# Multiplying and Dividing Numbers in Scientific Notation Rate this video

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The author Chris S.

## DescriptionMultiplying and Dividing Numbers in Scientific Notation

After this lesson you will be able to compare magnitudes using numbers in scientific notation.

The lesson begins with a review of how to express numbers in scientific notation and compare magnitude. This leads to a strategy for multiplying and dividing numbers in scientific notation, using the Laws of Exponents.

Learn how to multiply and divide numbers in scientific notation, by helping David compare the weights of ants to humans!

This video includes key concepts, notation, and vocabulary such as: scientific notation (a finite decimal between 1 and 10, times a power of 10); finite decimal (a terminating decimal); leading digit (the leftmost digit); and order of magnitude (the exponent of the power of 10).

Before watching this video, you should already be familiar with estimating and comparing numbers in scientific notation, and comparing magnitudes of numbers.

After watching this video, you will be prepared to work with larger or smaller numbers in decimal form and scientific notation.

Common Core Standard(s) in focus: 8.EE.3, 8.EE.4 A video intended for math students in the 8th grades Recommended for students who are 13-14 years old

### TranscriptMultiplying and Dividing Numbers in Scientific Notation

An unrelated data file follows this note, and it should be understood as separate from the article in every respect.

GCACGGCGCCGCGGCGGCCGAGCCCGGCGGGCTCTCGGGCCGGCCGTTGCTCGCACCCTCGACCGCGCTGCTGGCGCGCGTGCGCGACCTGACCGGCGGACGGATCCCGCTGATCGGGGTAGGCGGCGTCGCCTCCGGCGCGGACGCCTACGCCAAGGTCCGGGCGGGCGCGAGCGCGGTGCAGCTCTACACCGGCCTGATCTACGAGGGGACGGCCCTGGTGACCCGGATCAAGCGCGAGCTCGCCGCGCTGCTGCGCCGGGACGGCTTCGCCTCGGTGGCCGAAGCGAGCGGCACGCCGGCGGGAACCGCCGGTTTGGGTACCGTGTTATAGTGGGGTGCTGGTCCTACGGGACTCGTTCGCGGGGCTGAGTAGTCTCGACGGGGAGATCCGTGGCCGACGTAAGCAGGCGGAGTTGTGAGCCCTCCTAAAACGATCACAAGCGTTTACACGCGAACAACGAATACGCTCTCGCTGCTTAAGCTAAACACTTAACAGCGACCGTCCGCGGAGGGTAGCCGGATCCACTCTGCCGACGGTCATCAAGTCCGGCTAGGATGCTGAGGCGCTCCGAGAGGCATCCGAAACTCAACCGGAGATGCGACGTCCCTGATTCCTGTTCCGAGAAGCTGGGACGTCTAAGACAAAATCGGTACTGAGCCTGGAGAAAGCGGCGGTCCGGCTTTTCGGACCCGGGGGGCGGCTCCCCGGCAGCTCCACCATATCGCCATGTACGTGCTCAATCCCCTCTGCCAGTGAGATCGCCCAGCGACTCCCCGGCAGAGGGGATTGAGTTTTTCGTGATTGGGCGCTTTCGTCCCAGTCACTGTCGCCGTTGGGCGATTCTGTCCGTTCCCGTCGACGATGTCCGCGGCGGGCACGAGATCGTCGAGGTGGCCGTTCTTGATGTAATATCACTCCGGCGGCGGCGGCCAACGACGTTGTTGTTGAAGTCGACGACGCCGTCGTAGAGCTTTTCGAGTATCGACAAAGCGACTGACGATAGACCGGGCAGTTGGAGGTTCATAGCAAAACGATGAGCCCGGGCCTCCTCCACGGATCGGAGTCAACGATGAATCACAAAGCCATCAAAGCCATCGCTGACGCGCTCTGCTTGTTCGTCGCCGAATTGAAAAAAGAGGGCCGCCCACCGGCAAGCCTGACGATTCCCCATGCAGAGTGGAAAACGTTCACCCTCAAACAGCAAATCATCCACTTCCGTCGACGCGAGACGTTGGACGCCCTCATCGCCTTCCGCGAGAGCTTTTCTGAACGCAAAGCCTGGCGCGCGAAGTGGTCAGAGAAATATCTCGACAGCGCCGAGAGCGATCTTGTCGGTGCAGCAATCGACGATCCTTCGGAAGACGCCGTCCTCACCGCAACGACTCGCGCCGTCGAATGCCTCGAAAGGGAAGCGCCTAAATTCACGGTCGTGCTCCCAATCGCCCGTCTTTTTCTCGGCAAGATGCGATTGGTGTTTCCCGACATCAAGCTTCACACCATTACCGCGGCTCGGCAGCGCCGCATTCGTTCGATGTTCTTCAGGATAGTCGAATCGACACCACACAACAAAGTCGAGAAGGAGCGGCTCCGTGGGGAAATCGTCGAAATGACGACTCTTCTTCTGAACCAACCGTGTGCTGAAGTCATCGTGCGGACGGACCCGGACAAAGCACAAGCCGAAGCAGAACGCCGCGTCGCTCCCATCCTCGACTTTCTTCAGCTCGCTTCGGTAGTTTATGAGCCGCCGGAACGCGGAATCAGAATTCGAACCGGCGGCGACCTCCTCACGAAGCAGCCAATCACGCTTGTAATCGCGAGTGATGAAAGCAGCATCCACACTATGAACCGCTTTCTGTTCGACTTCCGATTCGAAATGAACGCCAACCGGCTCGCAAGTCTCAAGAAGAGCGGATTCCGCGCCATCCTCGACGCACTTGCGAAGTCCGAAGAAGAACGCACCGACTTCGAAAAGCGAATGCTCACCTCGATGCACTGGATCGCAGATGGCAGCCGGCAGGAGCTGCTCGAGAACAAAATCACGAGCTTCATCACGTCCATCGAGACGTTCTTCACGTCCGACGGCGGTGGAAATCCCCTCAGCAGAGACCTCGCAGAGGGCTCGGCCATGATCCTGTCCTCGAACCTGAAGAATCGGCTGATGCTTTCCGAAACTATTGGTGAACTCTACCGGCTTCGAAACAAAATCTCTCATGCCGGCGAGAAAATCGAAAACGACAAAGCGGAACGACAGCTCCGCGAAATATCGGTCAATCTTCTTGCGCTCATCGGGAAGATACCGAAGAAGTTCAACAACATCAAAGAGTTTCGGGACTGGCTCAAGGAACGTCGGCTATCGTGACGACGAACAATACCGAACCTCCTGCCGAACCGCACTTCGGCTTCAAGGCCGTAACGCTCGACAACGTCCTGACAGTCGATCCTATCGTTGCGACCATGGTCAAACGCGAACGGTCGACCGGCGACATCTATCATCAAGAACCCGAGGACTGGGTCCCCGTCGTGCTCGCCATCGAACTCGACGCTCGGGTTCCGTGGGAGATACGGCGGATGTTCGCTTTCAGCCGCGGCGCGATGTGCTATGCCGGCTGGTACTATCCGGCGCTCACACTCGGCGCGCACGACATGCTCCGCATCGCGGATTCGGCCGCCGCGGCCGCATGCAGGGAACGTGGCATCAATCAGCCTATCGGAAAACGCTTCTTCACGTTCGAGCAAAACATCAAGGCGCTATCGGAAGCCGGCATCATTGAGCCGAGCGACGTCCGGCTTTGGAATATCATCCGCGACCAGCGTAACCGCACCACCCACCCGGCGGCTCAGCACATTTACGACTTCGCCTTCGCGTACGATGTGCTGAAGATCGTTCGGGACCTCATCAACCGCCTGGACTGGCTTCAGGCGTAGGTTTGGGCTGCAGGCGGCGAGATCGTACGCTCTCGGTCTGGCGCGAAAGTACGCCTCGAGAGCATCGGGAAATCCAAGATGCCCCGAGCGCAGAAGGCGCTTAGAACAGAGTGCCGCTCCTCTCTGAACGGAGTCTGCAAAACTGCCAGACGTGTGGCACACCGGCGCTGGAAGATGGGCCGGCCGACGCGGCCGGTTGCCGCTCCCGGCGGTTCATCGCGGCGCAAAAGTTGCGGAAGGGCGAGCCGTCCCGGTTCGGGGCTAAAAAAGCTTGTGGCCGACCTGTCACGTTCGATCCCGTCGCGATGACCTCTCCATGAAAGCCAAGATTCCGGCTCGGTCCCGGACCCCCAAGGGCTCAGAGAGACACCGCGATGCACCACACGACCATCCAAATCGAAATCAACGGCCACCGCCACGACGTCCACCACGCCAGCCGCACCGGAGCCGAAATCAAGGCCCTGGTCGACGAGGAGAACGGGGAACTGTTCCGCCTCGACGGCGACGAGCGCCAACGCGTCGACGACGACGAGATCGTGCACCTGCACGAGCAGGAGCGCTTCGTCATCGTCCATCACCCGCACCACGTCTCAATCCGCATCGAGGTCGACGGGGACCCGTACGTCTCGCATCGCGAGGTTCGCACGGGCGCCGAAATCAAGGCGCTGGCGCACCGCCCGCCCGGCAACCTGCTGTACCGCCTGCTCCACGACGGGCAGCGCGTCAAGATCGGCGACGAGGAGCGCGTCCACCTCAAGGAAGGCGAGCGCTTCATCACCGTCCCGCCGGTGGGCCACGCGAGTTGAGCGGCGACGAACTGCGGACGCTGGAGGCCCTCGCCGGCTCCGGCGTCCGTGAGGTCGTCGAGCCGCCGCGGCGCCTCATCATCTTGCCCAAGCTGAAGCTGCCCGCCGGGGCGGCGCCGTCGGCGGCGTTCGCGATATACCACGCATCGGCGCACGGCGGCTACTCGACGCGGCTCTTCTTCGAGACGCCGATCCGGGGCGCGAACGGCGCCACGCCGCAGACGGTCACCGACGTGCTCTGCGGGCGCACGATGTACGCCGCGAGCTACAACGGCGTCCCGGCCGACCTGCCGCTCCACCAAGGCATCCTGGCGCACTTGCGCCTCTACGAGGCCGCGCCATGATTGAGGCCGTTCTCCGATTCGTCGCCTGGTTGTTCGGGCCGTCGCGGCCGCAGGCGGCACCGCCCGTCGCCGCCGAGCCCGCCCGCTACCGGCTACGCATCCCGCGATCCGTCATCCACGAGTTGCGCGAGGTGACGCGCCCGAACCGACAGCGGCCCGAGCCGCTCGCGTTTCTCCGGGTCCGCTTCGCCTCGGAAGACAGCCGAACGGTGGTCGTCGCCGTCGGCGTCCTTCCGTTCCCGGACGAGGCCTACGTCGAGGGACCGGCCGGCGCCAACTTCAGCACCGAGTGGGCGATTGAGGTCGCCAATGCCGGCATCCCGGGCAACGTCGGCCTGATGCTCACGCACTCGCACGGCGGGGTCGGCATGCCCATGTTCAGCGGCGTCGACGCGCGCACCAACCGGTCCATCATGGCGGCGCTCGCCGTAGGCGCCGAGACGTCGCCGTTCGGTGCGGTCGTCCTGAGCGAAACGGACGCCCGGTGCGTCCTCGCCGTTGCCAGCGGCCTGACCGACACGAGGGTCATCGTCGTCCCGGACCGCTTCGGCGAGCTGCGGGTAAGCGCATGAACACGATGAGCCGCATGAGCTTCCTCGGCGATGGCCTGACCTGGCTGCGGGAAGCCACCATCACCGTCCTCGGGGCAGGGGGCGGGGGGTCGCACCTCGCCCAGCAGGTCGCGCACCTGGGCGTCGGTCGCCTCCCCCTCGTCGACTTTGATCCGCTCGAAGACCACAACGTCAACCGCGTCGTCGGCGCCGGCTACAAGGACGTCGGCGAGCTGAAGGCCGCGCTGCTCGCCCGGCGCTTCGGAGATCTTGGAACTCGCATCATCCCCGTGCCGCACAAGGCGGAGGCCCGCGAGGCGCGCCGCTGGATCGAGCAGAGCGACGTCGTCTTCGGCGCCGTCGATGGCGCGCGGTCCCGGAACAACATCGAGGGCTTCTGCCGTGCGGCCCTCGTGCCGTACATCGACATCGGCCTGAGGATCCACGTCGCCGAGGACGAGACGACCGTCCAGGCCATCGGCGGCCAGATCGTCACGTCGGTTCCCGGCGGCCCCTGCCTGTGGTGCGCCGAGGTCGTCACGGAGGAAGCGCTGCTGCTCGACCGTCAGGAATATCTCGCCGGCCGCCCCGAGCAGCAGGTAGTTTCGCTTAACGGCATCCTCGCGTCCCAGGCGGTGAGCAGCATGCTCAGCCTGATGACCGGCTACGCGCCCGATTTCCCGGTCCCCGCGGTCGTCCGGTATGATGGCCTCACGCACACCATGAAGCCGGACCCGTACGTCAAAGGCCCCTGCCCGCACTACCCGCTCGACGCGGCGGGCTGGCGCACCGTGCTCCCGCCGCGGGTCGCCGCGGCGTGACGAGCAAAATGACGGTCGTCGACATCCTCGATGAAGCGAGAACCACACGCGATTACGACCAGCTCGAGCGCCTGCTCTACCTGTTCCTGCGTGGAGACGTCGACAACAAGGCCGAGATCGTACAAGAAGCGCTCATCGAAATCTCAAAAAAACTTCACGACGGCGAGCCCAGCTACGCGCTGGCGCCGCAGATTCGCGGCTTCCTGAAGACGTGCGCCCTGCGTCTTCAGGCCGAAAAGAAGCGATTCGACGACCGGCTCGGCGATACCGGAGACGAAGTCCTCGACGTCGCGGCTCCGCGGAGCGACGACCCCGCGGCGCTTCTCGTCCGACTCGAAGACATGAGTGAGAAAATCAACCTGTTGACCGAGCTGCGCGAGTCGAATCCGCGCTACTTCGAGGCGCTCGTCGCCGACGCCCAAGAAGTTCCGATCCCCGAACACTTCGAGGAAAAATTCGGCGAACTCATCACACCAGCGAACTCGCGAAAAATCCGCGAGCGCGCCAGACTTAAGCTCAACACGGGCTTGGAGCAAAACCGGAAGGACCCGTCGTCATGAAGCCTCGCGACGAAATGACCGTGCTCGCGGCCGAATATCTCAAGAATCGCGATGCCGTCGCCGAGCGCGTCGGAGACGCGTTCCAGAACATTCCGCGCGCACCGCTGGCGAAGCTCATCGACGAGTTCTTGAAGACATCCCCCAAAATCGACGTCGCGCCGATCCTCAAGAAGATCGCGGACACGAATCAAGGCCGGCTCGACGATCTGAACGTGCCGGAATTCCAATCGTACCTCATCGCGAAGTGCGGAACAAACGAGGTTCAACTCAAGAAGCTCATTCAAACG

David finds an ant crawling on his hand. What a tiny creature, so light that David can barely feel him. David wonders, how much does this little ant weigh compared to himself? In order to comprehend the magnitude of the difference between David and the ant David will have to Multiply and Divide Numbers in Scientific Notation. David weighs about 137 pounds. But how many pounds is the ant? The ant is approximately point zero, zero, zero, zero, zero, six, six, one pounds. That's almost nothing! How can we possibly compare these numbers? Our first step is to put these numbers in scientific notation. Scientific notation expresses a number as a decimal between 1 and 10, times a power of 10. Let's start with David's weight, 137 pounds. The decimal point is here. If we move the decimal one digit to the left we have 13 point 7 times 10. 13.7 is not yet a decimal between 1 and 10, so we need to move the decimal one more digit to the left to get 1 point three seven times ten squared. This is David's weight expressed in scientific notation. Now the ant. We have to move the decimal point six digits to the right. So we have 6.61 times 10 to the negative 6th. What makes these numbers so different? David's weight is pretty big. Two is an expression of the magnitude of David's weight. The ant's weight is very small. Negative 6 is an expression of the magnitude of the ant's weight. Roughly how many times bigger is David compared to the ant? Taking David's magnitude and subtracting the ant's magnitude from it we can say that David is 8 orders of magnitude bigger than the ant. Wait, what's this? A super-colony! David just read about this species in biology, and he estimates that there must be about 150,000 ants living here! Let's put 150,000 in scientific notation. We move the decimal 5 places to the lef. so we have 1.5 times 10 to the 5th. How much do these ants weigh, all together? We know that one ant weighs 6 point six one, times 10 to the negative 6th. We want to multiply this time 1 point 5 times ten to the 5th ants. To multiply these numbers in scientific notation, we should first multiply the decimal parts. That's about 9 point nine one. The next step is to multiply the powers of 10. By the laws of exponents ten to the negative 6th times 10 to the 5th is 10 to the negative 1st so the colony weighs point nine nine one pounds. So the ant colony weighs almost a pound! Hm. David wonders what weighs more: all the ants in the world, or all the humans in the world? He read that there are 10 to the 17th ants on earth! And there are about 7 billion people on earth. Moving the decimal over to the left 9 places gives us 7 times 10 to the 9th people on earth. We want to multiply the weight of one ant by the number of all ants on Earth. Here, we only have to multiply the powers of 10. By the laws of exponents, 10 to the negative 6 times 10 to the 17th is 10 to the negative 6 plus 17 which is 10 to the 11th. This is the weight of all the ants on Earth. Davids's weight of 137 pounds is about average. So to calculate the weight of all the humans we can multiply Davids weight by the human population. We first need to multiply the decimals together. One point three seven times 7 is 9.59. Next the powers of ten. 10 squared times 10 to the 9th is 10 to the 11th. The magnitudes of the ants and the humans are equal! That tells us that the humans and the ants weigh roughly the same. But let's divide the weight of the humans by the weight of the ants to get a more precise comparison. 9.59 times 10 to the 11th, divided by 6.61 times 10 to the 11th. First, let's divide the decimals. 9.59 divided by 6.61 is about 1.45. Next, let's divide the powers of 10. The powers of 10 cancel. So all the humans weigh about 1.45 times as much as the ants! The humans are just barely winning the weight battle with the ants. Let's review. Converting to scientific notation involves moving the decimal point to the left or right, until we have a number between 1 and 10, times a power of 10. Like we did with David's weight. And like we did with the ant's weight. Comparing numbers in scientific notation involves comparing their orders of magnitude, as expressed by the exponents for each. To multiply or divide numbers in scientific notation, we perform our arithmetic with the decimals separate from our arithmetic with the powers of ten. Oh no! David's bigger than one ant but all the ants are a lot bigger than David!